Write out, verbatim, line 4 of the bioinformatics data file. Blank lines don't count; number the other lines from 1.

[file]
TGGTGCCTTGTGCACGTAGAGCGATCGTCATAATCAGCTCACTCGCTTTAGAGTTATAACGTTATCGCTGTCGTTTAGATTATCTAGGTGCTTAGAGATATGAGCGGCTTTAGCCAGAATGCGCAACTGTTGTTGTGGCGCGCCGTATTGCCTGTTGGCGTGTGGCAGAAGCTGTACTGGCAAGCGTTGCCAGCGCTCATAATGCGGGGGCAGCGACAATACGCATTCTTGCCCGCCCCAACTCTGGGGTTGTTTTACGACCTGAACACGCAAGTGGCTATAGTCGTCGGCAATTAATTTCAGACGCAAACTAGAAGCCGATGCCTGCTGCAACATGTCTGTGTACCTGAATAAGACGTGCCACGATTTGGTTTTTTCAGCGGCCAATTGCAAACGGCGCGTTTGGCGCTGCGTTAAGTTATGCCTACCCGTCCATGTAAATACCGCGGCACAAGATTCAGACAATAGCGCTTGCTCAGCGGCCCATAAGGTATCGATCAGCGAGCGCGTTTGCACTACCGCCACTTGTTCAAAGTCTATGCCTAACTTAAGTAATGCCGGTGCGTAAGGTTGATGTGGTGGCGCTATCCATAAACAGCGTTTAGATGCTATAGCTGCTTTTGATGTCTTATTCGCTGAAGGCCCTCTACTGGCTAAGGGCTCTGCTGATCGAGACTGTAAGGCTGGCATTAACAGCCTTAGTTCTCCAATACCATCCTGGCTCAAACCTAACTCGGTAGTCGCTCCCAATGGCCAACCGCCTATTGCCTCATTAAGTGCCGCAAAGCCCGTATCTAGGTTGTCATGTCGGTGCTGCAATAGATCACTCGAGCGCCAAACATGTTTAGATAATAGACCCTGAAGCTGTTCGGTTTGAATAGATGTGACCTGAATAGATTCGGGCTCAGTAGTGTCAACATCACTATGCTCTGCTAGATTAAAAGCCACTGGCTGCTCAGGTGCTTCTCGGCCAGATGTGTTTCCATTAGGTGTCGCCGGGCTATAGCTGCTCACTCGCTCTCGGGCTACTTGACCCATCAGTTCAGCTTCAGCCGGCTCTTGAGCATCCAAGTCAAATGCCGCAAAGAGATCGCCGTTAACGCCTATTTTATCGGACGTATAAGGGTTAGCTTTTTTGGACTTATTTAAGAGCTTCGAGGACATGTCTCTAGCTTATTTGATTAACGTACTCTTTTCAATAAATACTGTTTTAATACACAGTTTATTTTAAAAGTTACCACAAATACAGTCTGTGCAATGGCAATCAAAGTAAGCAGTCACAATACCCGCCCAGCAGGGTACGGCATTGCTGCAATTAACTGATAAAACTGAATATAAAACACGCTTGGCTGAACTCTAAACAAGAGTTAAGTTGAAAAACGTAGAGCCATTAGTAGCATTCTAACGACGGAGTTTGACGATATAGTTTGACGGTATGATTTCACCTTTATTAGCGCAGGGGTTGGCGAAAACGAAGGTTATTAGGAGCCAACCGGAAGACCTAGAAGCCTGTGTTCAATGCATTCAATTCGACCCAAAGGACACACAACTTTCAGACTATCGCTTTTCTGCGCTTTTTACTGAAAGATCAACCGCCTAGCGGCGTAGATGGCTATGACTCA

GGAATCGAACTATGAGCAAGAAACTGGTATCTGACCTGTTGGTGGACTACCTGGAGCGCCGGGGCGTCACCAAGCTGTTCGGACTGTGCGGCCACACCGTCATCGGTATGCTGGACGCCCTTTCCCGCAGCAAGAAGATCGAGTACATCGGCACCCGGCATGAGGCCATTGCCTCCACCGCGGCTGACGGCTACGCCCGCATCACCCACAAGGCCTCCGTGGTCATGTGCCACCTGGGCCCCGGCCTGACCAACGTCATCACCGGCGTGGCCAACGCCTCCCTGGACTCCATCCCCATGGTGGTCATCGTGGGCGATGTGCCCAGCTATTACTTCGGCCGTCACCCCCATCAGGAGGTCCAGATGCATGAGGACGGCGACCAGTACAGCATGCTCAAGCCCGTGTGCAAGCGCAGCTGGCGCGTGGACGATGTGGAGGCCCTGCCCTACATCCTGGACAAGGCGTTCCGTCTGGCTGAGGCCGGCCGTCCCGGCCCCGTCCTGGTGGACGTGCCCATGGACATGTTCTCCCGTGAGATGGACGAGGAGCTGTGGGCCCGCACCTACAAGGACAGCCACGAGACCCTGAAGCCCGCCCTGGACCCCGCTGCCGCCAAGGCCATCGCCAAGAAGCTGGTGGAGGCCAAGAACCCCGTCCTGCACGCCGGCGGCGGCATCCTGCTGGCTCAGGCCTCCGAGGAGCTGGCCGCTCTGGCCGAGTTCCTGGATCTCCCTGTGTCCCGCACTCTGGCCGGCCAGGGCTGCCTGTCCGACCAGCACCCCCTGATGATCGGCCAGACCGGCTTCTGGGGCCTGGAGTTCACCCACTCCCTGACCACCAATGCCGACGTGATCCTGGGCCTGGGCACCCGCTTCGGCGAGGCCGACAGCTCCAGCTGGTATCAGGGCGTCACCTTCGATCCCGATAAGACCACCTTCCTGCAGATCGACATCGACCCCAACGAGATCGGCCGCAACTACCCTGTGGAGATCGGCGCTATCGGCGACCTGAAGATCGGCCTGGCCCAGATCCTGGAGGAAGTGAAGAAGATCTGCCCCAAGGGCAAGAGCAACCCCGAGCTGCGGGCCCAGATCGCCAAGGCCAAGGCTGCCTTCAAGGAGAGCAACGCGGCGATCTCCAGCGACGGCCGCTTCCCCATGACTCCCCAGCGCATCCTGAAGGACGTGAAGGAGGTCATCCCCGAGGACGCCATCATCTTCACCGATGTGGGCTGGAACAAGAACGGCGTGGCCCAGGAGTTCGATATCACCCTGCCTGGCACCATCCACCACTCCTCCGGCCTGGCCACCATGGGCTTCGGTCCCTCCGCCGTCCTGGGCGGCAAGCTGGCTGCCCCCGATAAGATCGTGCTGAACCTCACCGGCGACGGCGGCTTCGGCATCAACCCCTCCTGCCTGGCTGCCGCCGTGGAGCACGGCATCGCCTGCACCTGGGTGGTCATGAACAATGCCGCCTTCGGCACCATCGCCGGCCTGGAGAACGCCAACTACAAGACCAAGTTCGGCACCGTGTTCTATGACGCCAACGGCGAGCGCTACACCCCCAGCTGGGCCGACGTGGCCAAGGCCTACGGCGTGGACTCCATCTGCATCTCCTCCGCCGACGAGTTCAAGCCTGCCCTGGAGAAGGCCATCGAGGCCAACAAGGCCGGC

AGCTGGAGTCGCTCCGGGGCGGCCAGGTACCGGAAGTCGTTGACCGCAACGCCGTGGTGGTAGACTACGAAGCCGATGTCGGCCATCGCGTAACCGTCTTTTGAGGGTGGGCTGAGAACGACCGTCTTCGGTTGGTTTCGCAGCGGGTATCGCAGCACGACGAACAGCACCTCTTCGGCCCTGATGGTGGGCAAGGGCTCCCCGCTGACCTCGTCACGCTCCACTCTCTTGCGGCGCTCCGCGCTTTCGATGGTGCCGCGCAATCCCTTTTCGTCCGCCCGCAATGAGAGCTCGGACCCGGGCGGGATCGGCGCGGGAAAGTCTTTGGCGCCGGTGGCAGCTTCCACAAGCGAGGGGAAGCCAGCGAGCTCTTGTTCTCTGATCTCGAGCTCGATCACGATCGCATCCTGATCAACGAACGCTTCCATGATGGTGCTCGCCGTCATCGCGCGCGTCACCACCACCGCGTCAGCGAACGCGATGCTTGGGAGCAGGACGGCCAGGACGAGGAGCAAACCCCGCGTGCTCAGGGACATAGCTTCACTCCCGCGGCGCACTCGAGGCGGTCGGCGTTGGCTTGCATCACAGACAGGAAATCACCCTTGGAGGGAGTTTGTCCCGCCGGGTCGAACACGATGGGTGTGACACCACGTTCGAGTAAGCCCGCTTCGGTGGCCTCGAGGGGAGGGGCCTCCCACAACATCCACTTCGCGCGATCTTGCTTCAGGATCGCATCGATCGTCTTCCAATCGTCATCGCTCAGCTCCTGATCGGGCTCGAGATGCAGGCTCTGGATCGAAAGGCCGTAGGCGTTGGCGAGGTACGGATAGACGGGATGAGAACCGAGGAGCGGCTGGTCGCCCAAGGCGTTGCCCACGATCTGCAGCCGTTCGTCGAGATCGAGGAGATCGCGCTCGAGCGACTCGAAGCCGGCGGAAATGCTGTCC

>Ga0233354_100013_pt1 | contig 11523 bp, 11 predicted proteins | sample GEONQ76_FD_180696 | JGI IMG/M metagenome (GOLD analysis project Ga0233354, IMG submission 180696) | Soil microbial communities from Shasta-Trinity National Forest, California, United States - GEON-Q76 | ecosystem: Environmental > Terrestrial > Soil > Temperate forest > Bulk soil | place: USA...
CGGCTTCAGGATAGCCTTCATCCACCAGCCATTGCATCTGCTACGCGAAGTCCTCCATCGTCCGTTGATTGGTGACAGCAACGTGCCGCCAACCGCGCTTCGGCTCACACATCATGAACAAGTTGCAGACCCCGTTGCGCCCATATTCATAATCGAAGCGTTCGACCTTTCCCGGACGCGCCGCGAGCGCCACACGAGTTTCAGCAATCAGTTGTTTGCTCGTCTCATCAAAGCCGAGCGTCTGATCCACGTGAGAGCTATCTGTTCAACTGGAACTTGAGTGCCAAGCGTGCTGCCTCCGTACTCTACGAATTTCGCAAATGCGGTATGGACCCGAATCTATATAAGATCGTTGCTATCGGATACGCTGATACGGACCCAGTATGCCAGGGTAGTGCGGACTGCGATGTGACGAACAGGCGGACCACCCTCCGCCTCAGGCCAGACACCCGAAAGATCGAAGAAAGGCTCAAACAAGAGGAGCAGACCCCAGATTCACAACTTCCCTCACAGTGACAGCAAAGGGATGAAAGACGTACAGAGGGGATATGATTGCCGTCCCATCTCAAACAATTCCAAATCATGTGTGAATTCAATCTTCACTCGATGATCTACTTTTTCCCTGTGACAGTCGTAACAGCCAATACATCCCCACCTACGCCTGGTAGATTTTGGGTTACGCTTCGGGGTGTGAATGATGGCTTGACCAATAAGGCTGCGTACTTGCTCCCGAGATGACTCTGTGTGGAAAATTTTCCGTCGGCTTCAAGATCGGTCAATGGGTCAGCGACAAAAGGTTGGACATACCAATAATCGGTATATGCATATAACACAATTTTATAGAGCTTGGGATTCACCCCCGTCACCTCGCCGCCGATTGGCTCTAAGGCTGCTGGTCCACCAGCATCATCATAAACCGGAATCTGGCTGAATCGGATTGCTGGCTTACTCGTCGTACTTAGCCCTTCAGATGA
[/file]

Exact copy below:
>Ga0233354_100013_pt1 | contig 11523 bp, 11 predicted proteins | sample GEONQ76_FD_180696 | JGI IMG/M metagenome (GOLD analysis project Ga0233354, IMG submission 180696) | Soil microbial communities from Shasta-Trinity National Forest, California, United States - GEON-Q76 | ecosystem: Environmental > Terrestrial > Soil > Temperate forest > Bulk soil | place: USA...